• January 31, 2016 at 4:31 pm

        Yes. Positivism has long been disgraced.

        I was very fortunate to have Emmet Mulvaney–Karl Polanyi’s research assistant as he was working on economic distribution through reciprocal networks (non-monetary exchange mechanisms and traditions not involving monetary exchange)–as one of my early economic teachers.

        This led me to distrust leading ‘positivistic’ theorists like Sir John Hicks or Milton Friedman not because I knew anything then about logical positivism but, and rather, because Friedman’s textbook thought had nothing to do with traditional non-monetary exchange: the latter bound in tradition, culture, and family relations.

        The central question in economics is, and has always been, how people provide for themselves individually and together. When monetization of exchange takes place, it overturns longstanding relations between tradition, culture, and family and ‘exchange’. It does so by divorcing value-in-exchange from all other values. It reframes ‘value’ itself as the ‘price of’ in terms of money.

        ‘Nuff said.

    • January 31, 2016 at 6:44 pm

      Thank you, and please,”***** “Believe nothing merely because you have been told it…But whatsoever, after due examination and analysis,you find to be kind, conducive to the good, the benefit,the welfare of all beings – that doctrine believe and cling to,and take it as your guide.”- Buddha[Gautama Siddharta] (563 – 483 BC),”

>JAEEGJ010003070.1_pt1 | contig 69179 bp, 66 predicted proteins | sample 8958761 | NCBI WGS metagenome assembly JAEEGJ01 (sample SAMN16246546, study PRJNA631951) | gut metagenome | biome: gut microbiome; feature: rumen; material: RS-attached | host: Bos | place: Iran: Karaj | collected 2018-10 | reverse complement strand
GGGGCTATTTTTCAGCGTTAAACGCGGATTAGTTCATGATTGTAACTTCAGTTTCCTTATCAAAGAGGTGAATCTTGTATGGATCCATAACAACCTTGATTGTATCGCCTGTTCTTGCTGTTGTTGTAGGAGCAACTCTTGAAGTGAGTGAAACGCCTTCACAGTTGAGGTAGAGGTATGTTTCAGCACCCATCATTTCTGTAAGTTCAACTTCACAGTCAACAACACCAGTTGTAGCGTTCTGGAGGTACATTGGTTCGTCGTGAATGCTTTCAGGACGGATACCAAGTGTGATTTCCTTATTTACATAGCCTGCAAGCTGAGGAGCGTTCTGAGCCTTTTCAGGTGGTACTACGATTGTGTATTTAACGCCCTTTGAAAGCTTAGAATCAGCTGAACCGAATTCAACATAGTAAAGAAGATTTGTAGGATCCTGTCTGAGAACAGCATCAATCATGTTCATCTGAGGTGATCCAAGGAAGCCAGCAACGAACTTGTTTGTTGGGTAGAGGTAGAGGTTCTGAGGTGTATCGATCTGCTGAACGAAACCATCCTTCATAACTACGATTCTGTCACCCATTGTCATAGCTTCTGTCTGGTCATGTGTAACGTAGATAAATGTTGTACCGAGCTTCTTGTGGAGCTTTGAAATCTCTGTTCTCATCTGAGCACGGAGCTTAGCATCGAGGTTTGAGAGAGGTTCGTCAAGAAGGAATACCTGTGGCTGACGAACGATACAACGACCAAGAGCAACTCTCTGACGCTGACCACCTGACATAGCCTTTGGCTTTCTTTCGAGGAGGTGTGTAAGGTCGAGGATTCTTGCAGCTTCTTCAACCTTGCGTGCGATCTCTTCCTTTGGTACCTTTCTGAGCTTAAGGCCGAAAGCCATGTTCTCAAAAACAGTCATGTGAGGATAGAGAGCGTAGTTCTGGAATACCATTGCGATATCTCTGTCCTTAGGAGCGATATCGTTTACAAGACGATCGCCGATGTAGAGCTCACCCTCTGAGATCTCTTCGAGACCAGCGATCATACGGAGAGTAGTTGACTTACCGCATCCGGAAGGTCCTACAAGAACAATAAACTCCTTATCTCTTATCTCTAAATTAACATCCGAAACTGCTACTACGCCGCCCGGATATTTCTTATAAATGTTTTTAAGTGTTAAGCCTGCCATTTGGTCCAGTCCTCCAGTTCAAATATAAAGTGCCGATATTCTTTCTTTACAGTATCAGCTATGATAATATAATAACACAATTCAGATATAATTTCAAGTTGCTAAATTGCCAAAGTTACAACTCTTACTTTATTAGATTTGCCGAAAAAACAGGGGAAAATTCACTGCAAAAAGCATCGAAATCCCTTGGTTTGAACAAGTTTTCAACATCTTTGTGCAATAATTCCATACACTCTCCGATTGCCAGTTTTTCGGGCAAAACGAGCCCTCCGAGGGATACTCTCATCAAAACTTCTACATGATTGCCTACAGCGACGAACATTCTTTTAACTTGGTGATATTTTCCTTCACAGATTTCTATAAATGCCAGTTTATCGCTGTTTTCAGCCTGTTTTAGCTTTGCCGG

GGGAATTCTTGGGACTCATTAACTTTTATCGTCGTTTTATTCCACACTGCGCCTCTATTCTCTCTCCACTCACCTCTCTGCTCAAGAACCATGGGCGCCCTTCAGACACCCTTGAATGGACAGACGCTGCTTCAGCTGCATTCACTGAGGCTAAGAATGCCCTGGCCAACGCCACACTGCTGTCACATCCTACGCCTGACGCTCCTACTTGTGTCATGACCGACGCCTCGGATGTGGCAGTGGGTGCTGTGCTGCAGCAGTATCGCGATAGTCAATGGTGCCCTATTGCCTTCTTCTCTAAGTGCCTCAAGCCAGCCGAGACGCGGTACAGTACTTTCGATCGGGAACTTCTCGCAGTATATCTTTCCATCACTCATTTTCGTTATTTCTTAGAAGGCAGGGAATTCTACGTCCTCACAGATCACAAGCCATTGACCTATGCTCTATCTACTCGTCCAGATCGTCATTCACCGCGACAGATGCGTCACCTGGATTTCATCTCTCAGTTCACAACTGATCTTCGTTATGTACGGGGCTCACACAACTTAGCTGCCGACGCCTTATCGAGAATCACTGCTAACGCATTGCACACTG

Why would you not read and challenge a Noble Laureate ? for Physics and challenge ? ******Excerpt from http://en.wikipedia.org/wiki/Frederick_Soddy:
      “In four books written from 1921 to 1934, Soddy carried on a “quixotic campaign for a radical restructuring of global monetary relationships”[this quote needs a citation], offering a perspective on economics rooted in physics—the laws of thermodynamics, in particular—and was “roundly dismissed as a crank”[this quote needs a citation]. While most of his proposals – “to abandon the gold standard, let international exchange rates float, use federal surpluses and deficits as macroeconomic policy tools that could counter cyclical trends, and establish bureaus of economic statistics (including a consumer price index) in order to facilitate this effort” – are now conventional practice, his critique of fractional-reserve banking still “remains outside the bounds of conventional wisdom”[this quote needs a citation]. Soddy wrote that financial debts grew exponentially at compound interest…”

      Why would you not want to prove or disprove ?
      ******.“Capitalism is the “best” system to date devised by mankind. As it is administrated, perhaps, is where the “flaw” is manifested. If capitalism used its Central Bank properly,that is for the betterment of the common good, with equality and justice for all, capitalism would be the best ways and means to help “form a more perfect union….”,

      • January 31, 2016 at 6:52 pm

        This is supposed to be a repy to: Asad Zaman
        January 31, 2016 at 5:09 am Reply
        For my response to comments above, as well as comments in the parallel thread on same topic at the WEA Pedagogy Blog, please see my post: Theories of Knowledge

        Once again, Thank you.

  9. roberto
    January 31, 2016 at 2:24 pm